Seven Card Stud has been around for quite some time. Dating back to the days of the Civil War, Stud poker quickly became the go to game for soldiers. As the years went on and the Texas road gamblers were traveling the circuit in the mid-1900s, Stud was predominantly the game of choice.
The Seven Card Stud format also accounts for 60% of the game rotations in a H.O.R.S.E. tournament. Brick & mortar casinos usually spread Seven Card Stud, more so in some geographical regions than others.
Online poker has a healthy supply of Seven Card Stud games for all skill levels and bankrolls. In addition, there are plenty of Seven Card Stud or H.O.R.S.E. tournaments available to get in as many hands as possible.
If you’ve never played this variation of poker before we suggest taking a look at our Rules of Seven Card Stud section so that you can a good sense of how the game is played.
If you’ve got that part out of the way, however, we’ve got you covered with some basic strategy and tips and tricks to get started off in the right foot in your Stud journey.
Seven Card Stud can be a pretty intimidating game if you’ve never played before. While there is no departure from Texas Hold ‘em when it comes to hand rankings, the flow of the game and the betting structure is quite different.
When seated at a table full of players that have a strong grasp on all of that already it can be a little unsettling. Luckily, online you can’t see those types of things. There are a few basic strategies that you are going to want to keep in your back pocket when you sit down at a Stud table.
So much of Seven Card Stud is based on what you see, as in the cards that have ben dealt face up. As the hand plays out and players fold, their up cards are sent into the muck.
It’s imperative that you remember what cards have been dealt so that you know which cards your opponent or opponents either don’t have or can’t be dealt if they need it.
Additionally, it helps to have exposed cards committed to memory so that you know how your hand is likely to shape up, or fail to be able to do so. When facing a bet and you know that just about all of your outs have already been accounted for, it makes your decision making process fairly easy.
Practice makes perfect when it comes to getting better at remembering which cards have come out. It is good practice to stay attentive during hands that you are no longer involved in and keep track of the cards that have been exposed to further enhance this skill.
In Stud, it is very rare that players will raise with nothing during the initial round of betting. If you have a strong up card like a King or an Ace and are in late position, however, this creates a great steal opportunity.
If you have an Ace face up in late position and action folds around to you, you’re going to want to always raise or complete the bring-in.
If you find yourself in late position holding an Ace, and a player showing a King or Queen raises ahead of you, it is most likely their way of saying they can beat the Ace high that you’re showing. So they are most likely representing a paired up card.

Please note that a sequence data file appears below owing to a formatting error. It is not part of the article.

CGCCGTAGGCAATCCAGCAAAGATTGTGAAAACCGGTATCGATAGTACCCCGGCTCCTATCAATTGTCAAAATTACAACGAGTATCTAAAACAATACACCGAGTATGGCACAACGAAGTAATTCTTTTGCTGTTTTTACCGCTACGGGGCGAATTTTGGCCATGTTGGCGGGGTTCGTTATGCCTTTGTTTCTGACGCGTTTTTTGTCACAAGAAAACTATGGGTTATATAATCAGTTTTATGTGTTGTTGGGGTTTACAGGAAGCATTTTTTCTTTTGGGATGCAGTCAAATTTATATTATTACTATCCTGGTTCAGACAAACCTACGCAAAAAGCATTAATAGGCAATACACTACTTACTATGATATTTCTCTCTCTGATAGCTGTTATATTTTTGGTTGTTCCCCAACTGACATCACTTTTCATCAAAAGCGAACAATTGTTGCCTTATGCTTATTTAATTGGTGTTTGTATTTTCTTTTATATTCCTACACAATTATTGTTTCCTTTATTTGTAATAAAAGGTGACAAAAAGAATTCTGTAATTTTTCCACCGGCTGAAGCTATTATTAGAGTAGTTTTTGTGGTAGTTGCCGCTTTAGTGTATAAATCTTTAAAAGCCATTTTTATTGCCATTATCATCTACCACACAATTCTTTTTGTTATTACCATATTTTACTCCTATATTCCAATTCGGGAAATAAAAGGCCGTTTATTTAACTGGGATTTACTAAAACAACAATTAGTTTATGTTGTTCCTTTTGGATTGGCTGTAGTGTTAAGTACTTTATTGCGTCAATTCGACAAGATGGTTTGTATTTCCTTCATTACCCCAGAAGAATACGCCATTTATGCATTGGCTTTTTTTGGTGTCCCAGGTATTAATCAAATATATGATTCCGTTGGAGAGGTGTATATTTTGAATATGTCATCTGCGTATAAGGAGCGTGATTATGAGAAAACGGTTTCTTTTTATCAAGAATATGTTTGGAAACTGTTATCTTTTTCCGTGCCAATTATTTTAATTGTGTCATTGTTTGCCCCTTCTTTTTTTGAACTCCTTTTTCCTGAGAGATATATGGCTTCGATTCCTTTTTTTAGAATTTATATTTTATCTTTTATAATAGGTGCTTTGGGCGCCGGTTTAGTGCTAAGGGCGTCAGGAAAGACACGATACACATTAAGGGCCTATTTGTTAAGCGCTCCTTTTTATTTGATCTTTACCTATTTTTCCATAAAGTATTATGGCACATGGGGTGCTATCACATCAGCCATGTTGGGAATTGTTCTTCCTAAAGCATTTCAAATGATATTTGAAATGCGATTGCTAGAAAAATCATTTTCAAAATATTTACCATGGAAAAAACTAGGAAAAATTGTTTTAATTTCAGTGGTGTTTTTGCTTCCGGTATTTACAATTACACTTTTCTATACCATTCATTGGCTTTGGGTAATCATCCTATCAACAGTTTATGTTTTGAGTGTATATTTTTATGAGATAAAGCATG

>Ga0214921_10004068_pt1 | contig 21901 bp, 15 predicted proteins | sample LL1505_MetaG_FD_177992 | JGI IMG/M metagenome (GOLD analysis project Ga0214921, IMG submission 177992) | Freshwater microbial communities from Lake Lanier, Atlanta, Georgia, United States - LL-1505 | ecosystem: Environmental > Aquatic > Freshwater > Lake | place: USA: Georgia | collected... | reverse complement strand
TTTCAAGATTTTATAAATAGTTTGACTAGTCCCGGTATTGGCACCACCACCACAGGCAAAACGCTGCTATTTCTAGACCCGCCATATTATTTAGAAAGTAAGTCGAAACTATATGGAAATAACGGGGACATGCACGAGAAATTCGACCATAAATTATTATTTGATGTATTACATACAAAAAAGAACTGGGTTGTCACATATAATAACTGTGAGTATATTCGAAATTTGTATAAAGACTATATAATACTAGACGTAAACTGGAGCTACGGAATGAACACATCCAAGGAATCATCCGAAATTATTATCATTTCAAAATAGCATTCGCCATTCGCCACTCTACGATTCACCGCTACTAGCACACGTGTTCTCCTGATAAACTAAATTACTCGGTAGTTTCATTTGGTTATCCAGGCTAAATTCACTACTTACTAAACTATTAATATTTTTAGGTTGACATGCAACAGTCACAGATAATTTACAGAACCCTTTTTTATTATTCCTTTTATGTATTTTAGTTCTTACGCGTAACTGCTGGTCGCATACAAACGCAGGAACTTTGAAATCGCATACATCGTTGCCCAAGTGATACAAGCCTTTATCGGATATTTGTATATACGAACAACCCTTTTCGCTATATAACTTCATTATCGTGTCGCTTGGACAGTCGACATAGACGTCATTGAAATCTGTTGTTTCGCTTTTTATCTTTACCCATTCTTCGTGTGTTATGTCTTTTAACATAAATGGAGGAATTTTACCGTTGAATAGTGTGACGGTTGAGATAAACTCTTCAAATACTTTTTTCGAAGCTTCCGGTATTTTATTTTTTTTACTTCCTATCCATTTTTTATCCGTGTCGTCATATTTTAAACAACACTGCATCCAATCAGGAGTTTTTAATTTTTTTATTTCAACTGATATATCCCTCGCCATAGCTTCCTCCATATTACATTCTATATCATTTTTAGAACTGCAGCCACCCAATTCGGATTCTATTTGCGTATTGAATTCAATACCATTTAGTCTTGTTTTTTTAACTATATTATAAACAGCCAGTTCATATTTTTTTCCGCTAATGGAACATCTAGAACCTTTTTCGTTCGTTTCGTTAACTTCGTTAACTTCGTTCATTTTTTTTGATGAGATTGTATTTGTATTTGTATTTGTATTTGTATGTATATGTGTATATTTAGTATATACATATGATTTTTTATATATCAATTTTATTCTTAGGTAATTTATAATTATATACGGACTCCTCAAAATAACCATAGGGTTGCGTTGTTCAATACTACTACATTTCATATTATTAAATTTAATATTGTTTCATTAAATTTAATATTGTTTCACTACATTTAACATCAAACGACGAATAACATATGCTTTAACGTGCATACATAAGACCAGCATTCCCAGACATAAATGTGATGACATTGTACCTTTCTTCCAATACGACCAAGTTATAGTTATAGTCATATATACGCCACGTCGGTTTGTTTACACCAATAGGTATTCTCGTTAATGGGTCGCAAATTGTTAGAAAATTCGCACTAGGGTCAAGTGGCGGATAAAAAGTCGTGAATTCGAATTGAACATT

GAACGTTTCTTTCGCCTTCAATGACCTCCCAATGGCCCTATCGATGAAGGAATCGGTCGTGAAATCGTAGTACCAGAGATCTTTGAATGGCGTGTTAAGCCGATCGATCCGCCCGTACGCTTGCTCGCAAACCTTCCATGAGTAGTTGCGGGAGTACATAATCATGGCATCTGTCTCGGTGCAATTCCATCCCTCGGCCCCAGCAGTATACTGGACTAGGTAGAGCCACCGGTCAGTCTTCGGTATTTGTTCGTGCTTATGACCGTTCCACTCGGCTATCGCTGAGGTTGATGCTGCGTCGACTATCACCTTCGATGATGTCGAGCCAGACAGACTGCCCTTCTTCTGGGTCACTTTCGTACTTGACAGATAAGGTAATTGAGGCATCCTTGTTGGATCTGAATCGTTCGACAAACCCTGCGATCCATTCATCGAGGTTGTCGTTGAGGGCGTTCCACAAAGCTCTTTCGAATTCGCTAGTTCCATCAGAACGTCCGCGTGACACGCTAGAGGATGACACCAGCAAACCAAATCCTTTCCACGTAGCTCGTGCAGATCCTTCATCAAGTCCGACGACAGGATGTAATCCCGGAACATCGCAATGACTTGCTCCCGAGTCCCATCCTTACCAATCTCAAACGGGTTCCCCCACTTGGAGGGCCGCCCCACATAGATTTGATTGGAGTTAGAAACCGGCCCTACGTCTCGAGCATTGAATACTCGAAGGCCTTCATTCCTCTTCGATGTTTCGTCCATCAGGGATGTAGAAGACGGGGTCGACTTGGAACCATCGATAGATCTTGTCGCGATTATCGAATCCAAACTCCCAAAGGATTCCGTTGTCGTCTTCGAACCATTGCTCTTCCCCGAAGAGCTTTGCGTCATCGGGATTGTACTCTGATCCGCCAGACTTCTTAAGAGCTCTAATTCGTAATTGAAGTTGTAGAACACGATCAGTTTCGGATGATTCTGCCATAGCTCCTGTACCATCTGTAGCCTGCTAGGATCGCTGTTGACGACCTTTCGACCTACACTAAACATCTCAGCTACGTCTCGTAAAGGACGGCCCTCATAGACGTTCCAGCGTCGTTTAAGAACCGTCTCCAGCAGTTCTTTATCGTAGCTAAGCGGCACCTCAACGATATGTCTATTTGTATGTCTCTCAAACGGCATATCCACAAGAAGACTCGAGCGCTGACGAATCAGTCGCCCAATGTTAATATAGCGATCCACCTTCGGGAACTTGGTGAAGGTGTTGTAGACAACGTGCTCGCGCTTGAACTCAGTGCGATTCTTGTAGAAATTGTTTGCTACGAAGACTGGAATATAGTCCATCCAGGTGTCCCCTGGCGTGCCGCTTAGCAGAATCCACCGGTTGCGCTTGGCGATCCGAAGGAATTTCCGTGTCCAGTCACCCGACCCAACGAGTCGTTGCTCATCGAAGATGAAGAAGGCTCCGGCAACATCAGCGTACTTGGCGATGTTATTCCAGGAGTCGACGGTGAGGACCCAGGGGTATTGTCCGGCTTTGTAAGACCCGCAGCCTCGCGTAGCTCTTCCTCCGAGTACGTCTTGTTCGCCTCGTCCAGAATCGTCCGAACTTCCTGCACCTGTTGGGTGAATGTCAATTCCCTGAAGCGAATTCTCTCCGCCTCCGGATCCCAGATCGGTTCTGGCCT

Given that Seven Card Stud is very much a drawing game you’re going to want to play a bit more on the aggressive side when you’re involved in a hand. Often times you have an idea of what type of hand your opponent is trying to make, so the last thing you want to do is give them free cards to get there.
Since you’re playing your hand against their exposed cards you’re going to have a good idea of just how aggressive you need to be. Play your strong hands very strongly.
Betting with a draw is even more valuable in Stud than it is in Hold ‘em, depending on which part of your draw is up and which part is down. If you are on sixth street with a four-flush and three of your suited cards are down and one is up, a bet is less likely to get a fold than if you had three suited cards up and one down.
If you opponent has a weak draw that isn’t panning out or calling down with a single pair, eventually they may look to toss their hand if you keep applying pressure with your draw that looks like a made hand.
Because Stud is a draw heavy game and no one is sharing cards, your best bet is to stay away from slow playing strong hands. Letting people either catch up or get that much stronger of a draw is never a good idea.
In Stud, you are likely to pick up on player tendencies a lot quicker than in Hold ‘em because so much of everyone’s hand is on display. Pay close attention early on; who plays inferior hands, who folds to aggression, who bets with draws, who calls bets with weak hands or weak draws, and so on.
There is so much information at your disposal in Stud, make sure you are paying close attention to it.
When it comes to Stud games we have to remember that the hand can change heavily with every street. Not only does position change from time to time, but hands can also take bad turns out of nowhere.
Here are some quick tips for navigating every street of a Stud hand.
Don’t play every three-flush you are dealt. Depending on the makeup of the up cards and how heavy the action is, if your three-flush is fairly weak or doesn’t also have straight possibilities, consider pressing the fold button.
Don’t overplay middle or low pairs when facing raises from Aces, Kings, or Queens. If any of those three-bet before it’s your turn to act you should dump your hand. Calling one bet, however, is ok at times if your stack dictates as not every raise from a big card is symbolic of a paired up card or a pair in the hole.